Mayes on QE

October 11th, 2012 at 1:00 pm by David Farrar

Former Reserve Bank Chief Economist David Mayes writes in the Herald:

Printing money is usually a last resort that seriously troubled countries use to stave off collapse, and not some mysterious trick that other nations have conjured up to achieve quick riches.

I never though a so called serious political party would advocate it, since Social Credit were killed off.

New Zealand has definitely not run out of opportunities to use conventional monetary and fiscal policy if it feels the economy faces a lack of demand. So why move to the unconventional now?

Quantitative easing is used when short-run nominal interest rates have been lowered to zero and it is still necessary to expand the economy.

And our cash rate is 2.5%

Quantitative easing is used when short-run nominal interest rates have been lowered to zero and it is still necessary to expand the economy. If the central bank then buys longer dated bonds or other financial securities (including commercial paper or mortgages from the private sector), it may continue stimulating the economy.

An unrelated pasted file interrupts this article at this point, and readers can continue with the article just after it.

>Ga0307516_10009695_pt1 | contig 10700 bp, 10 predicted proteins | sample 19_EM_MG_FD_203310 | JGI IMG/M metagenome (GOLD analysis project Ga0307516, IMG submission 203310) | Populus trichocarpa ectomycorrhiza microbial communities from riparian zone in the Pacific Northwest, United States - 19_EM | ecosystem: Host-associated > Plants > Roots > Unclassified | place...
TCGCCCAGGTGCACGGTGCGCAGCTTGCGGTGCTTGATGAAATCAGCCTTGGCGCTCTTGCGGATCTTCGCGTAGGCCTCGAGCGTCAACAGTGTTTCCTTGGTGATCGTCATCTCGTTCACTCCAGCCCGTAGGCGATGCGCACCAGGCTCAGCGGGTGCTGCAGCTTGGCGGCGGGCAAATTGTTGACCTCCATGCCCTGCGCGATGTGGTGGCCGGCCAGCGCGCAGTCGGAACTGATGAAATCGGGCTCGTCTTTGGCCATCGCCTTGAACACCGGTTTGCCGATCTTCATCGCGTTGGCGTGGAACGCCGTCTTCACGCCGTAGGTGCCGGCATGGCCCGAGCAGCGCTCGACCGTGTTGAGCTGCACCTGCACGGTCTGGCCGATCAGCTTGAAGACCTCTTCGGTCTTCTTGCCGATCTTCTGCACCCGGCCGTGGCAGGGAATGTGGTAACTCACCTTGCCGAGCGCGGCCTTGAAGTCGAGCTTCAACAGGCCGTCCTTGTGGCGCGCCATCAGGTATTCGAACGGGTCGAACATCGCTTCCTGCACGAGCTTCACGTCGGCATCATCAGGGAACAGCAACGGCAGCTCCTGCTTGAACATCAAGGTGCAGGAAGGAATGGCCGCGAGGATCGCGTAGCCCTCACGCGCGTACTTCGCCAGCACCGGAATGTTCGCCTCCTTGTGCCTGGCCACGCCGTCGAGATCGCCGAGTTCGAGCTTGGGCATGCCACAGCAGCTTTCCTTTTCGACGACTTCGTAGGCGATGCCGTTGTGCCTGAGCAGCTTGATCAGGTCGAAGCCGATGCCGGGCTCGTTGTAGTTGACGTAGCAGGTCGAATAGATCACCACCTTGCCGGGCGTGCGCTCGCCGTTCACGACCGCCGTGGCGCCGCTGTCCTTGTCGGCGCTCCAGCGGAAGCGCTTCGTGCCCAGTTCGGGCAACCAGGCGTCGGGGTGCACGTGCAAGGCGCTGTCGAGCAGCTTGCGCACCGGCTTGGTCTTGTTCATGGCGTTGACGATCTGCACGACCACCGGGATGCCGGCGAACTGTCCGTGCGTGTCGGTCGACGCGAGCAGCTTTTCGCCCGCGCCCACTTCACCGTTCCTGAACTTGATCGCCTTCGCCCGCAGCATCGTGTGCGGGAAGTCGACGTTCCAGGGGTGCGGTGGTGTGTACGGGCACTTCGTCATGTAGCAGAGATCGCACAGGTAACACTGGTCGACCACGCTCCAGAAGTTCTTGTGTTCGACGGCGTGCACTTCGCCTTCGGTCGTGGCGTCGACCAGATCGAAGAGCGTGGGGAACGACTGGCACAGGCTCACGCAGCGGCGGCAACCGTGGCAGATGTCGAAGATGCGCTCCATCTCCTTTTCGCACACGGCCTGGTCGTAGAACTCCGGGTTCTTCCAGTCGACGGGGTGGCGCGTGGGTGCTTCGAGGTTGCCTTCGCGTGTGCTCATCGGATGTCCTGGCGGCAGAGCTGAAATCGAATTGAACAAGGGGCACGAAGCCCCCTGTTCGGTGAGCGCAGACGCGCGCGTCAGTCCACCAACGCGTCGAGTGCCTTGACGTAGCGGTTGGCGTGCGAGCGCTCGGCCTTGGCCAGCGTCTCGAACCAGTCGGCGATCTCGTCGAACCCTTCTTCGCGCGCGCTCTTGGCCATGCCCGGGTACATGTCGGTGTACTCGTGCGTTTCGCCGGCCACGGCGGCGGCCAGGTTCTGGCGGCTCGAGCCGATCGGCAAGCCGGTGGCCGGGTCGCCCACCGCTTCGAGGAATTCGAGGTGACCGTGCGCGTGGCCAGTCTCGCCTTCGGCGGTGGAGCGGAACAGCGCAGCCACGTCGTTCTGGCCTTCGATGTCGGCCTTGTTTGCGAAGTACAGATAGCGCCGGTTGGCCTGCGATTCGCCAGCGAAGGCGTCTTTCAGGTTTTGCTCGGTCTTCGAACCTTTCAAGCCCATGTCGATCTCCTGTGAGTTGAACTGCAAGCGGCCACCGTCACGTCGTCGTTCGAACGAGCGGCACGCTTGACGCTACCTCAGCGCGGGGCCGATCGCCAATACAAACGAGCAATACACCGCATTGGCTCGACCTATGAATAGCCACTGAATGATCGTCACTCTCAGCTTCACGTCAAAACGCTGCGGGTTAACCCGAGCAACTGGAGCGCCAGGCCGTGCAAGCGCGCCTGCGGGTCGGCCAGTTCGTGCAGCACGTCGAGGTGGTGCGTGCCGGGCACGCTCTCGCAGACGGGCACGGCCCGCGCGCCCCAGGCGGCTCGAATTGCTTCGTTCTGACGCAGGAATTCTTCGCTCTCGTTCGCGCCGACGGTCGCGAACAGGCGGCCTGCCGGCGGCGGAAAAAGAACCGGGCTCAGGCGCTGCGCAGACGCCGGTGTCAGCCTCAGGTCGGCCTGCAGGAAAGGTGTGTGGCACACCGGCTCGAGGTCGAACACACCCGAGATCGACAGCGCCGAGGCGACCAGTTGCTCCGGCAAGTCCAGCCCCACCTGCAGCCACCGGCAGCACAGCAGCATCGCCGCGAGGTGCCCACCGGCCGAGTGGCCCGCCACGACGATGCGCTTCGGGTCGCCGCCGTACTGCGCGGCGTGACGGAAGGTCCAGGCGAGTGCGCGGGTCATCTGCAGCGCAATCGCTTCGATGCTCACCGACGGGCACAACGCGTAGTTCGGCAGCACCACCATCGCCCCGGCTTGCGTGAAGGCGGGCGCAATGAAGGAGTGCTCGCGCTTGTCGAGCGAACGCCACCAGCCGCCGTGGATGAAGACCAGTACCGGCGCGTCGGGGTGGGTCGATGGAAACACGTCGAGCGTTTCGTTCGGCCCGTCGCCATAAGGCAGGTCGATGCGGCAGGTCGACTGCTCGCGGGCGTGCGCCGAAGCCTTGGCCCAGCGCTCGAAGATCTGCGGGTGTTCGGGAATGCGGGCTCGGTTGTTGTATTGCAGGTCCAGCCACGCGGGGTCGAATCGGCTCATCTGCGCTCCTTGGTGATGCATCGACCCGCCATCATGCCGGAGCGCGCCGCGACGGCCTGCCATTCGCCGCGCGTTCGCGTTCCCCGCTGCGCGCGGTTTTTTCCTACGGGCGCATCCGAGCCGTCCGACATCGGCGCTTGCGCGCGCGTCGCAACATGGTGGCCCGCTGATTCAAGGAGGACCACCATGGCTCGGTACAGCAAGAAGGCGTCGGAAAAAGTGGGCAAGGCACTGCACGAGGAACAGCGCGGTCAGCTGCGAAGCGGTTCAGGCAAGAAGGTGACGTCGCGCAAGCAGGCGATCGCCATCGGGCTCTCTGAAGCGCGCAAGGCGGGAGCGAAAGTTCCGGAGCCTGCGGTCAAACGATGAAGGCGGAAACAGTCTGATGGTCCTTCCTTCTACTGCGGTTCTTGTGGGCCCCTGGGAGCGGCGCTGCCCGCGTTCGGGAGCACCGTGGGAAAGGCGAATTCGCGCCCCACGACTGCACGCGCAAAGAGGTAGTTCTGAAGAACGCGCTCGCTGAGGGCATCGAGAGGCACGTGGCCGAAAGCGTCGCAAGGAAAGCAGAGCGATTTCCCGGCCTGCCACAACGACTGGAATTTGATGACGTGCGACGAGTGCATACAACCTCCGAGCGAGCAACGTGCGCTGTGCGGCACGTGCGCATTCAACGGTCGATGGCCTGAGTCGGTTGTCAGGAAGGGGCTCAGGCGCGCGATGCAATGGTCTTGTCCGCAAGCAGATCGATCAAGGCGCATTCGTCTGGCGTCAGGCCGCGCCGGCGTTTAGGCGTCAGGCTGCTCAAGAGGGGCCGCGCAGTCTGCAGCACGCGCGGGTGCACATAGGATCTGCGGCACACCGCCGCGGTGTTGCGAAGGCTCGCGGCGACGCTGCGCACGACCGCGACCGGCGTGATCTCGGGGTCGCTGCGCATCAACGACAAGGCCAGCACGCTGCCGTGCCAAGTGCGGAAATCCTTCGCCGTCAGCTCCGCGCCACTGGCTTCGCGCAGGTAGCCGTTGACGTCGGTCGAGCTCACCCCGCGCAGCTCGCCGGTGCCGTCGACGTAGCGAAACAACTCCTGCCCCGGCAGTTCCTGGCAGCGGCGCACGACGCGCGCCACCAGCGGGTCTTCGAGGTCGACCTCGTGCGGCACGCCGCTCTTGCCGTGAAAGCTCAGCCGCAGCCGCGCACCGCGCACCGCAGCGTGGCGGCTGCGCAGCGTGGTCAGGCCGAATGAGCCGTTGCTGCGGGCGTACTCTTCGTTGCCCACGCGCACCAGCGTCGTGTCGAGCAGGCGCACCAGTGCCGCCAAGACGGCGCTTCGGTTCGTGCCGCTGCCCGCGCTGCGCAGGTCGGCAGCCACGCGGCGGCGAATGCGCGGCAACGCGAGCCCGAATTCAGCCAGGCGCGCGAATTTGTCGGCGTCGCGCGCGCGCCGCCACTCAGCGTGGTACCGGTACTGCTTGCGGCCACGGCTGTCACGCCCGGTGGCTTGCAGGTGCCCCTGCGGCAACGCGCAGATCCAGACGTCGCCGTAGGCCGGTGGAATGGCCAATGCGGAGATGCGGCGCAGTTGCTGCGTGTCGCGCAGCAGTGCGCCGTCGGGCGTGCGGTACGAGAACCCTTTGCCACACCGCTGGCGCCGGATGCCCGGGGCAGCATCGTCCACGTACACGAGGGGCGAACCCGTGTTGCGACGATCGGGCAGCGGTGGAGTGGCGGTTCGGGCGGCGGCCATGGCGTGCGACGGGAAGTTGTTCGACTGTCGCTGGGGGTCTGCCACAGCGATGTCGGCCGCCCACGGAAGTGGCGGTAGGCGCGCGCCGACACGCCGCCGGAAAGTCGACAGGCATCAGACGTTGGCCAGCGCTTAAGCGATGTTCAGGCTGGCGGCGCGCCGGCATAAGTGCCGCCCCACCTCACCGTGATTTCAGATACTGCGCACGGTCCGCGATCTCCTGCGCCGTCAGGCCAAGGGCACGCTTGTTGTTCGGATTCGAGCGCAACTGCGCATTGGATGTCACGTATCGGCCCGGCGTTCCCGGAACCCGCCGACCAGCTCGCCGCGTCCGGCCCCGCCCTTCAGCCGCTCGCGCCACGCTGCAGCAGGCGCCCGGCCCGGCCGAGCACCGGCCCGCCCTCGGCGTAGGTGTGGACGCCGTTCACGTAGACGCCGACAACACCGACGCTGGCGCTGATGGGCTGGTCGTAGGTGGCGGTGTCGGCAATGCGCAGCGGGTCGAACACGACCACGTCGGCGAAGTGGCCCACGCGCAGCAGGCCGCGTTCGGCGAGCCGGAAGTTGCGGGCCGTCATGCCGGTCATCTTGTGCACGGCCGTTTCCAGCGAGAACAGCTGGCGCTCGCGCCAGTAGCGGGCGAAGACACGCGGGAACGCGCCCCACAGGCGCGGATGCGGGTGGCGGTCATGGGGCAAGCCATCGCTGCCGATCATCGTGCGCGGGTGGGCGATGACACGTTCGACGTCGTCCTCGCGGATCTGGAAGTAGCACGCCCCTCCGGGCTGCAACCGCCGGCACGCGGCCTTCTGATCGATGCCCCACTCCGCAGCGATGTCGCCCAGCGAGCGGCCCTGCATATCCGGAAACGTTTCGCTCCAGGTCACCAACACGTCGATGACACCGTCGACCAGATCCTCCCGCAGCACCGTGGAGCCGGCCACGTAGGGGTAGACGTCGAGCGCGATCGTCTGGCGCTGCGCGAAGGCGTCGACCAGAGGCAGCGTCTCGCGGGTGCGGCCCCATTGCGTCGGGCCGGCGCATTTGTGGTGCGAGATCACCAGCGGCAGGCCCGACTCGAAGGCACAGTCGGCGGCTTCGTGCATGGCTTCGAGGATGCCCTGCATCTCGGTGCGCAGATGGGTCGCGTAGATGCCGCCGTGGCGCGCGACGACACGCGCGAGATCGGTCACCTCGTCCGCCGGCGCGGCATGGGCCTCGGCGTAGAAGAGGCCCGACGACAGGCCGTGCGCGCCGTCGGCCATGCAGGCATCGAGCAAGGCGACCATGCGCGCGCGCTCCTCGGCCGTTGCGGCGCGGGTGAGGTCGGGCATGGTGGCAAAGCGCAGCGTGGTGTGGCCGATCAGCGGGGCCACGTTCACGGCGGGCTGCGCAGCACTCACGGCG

Evidence from a symposium being published by The Economic Journal suggests that this is achieving a little in the United Kingdom, the United States and the Euro area.

The problem is that it only works well if people fear major inflation and rush out to buy before prices rise. Once growth re-establishes again, the central bank sells all assets and mops up the extra money before inflation gets out of hand. That of course explains why it doesn’t really work. If inflation is going to be headed off, then why buy now? Hence the weak effect.

Thus quantitative easing needs to be on a massive scale if it is to work.

And this is what worries me. The Greens proposed printing $8 billion of money to stimulate the economy. Now what would they and Labour do, if that doesn’t work? Would they say it was a silly idea, or would they say the problem is they did not print enough money? They’ll then be printing another $10b, another $20b etc.

Tags: , , ,